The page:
How Much Exercise Should I do?
My short answer is as much as you can do within reason. I know what I’ve just said is pretty vague and, for some, not much help at all. But bear with me, by the end of this blog, I promise you will have a definitive answer.
99% of the people I personally train lead busy lives and have many other commitments that have taken priority above their health and fitness which is one of the reasons they come to me; to be their health and fitness enforcer. A personal training session or two with me per week is a great start having not partaken in any regular exercise for a while. It’s not optimal for health and fitness, but it’s a damn sight better than zilch.
When trying to set and form new habits it’s more effective and more likely to work if you start by making it extremely easy to achieve, so I give my clients the jurisdiction to set their own weekly target. I ask “how many exercise sessions can you absolutely guarantee you can do this week?” The answer varies depending on each individual, but most say between 2 and 3 sessions. This way I ensure that my clients succeed along every step of their journey by letting them set very realistic and achievable goals.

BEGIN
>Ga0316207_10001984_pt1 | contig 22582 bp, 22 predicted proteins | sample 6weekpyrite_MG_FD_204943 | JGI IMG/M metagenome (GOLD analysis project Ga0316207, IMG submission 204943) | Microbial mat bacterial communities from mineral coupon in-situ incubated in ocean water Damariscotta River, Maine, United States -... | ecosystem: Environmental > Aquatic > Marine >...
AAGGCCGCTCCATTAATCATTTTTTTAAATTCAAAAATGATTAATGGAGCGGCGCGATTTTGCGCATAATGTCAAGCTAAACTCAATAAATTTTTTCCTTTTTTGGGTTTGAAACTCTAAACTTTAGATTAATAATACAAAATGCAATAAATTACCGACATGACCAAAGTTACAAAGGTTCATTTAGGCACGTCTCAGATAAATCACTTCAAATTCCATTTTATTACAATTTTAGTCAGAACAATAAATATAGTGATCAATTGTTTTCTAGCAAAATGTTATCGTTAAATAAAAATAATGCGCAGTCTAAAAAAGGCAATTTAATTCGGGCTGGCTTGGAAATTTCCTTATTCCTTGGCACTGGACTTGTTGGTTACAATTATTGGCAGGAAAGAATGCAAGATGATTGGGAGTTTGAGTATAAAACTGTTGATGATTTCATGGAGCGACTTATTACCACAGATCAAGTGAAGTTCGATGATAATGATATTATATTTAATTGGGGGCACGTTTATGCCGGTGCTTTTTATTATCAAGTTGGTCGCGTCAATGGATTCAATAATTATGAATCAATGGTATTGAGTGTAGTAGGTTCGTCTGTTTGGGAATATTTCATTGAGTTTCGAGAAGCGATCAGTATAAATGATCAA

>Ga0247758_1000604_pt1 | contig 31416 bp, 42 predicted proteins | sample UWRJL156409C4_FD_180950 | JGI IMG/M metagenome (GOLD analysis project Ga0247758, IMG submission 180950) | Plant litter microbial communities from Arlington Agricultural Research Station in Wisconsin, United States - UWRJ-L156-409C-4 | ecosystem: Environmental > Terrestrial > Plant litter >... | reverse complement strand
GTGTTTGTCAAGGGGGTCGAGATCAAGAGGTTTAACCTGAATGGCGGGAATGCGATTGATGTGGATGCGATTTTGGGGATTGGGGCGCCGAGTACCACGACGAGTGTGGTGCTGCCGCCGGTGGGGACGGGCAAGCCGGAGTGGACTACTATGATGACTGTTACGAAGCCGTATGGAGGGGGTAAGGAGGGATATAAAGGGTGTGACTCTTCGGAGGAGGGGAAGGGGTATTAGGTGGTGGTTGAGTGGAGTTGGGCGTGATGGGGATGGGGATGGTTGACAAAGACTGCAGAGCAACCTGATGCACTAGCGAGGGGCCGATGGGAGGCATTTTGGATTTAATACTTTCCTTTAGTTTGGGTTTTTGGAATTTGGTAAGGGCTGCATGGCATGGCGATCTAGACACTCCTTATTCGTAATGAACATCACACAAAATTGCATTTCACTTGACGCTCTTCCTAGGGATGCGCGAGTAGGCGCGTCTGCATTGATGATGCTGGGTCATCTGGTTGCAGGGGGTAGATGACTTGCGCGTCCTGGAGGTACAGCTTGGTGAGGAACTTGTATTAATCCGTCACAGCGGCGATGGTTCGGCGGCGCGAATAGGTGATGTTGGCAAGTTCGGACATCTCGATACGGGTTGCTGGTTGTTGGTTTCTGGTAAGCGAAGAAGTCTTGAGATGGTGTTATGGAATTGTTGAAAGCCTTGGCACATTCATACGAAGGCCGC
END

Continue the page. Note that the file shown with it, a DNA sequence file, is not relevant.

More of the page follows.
Ideally, to see the best results, they would need to be exercising for 30 minutes of moderate exercise every day (for optimal health and longevity that is, and not necessarily peak cardiovascular fitness). But that would be totally unrealistic and unachievable, leading to de-motivation and a feeling of failure (yet again) at trying to be healthier and fitter.
My answer for you is to strive for 30 minutes of daily activity such as walking, swimming, jogging, cycling, sports and to start off by committing to a weekly goal that is so easy it’s a no-brainer, for example, a couple of 15-minute exercise sessions a week and build up the duration and frequency from there. This way, not only will you be forming a habit, building success upon success and consequently feeling motivated, but it also will give your body (muscles, bones and connective tissue) the time to adapt to more activity. A marathon runner does not start out running 70 miles in the first week of their training plan for good reason, they build slowly and progressively!
Matt Jordan – the Energy Coach